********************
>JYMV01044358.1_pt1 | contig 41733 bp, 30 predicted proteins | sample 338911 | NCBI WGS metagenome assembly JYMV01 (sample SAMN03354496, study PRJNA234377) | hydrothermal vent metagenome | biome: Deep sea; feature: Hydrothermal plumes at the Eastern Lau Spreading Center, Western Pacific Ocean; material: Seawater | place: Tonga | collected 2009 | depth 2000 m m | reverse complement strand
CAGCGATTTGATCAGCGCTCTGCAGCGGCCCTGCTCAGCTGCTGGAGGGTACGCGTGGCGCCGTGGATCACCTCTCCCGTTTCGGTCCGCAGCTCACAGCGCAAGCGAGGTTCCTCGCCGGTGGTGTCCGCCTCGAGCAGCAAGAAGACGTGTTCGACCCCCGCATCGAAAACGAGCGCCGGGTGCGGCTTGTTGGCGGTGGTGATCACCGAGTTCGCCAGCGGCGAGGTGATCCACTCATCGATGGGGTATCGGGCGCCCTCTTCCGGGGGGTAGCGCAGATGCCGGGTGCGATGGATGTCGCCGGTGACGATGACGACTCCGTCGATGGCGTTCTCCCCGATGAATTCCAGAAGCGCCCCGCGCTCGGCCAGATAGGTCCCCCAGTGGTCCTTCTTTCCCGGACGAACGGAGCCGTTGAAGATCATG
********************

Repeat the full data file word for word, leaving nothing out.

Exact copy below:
>JYMV01044358.1_pt1 | contig 41733 bp, 30 predicted proteins | sample 338911 | NCBI WGS metagenome assembly JYMV01 (sample SAMN03354496, study PRJNA234377) | hydrothermal vent metagenome | biome: Deep sea; feature: Hydrothermal plumes at the Eastern Lau Spreading Center, Western Pacific Ocean; material: Seawater | place: Tonga | collected 2009 | depth 2000 m m | reverse complement strand
CAGCGATTTGATCAGCGCTCTGCAGCGGCCCTGCTCAGCTGCTGGAGGGTACGCGTGGCGCCGTGGATCACCTCTCCCGTTTCGGTCCGCAGCTCACAGCGCAAGCGAGGTTCCTCGCCGGTGGTGTCCGCCTCGAGCAGCAAGAAGACGTGTTCGACCCCCGCATCGAAAACGAGCGCCGGGTGCGGCTTGTTGGCGGTGGTGATCACCGAGTTCGCCAGCGGCGAGGTGATCCACTCATCGATGGGGTATCGGGCGCCCTCTTCCGGGGGGTAGCGCAGATGCCGGGTGCGATGGATGTCGCCGGTGACGATGACGACTCCGTCGATGGCGTTCTCCCCGATGAATTCCAGAAGCGCCCCGCGCTCGGCCAGATAGGTCCCCCAGTGGTCCTTCTTTCCCGGACGAACGGAGCCGTTGAAGATCATG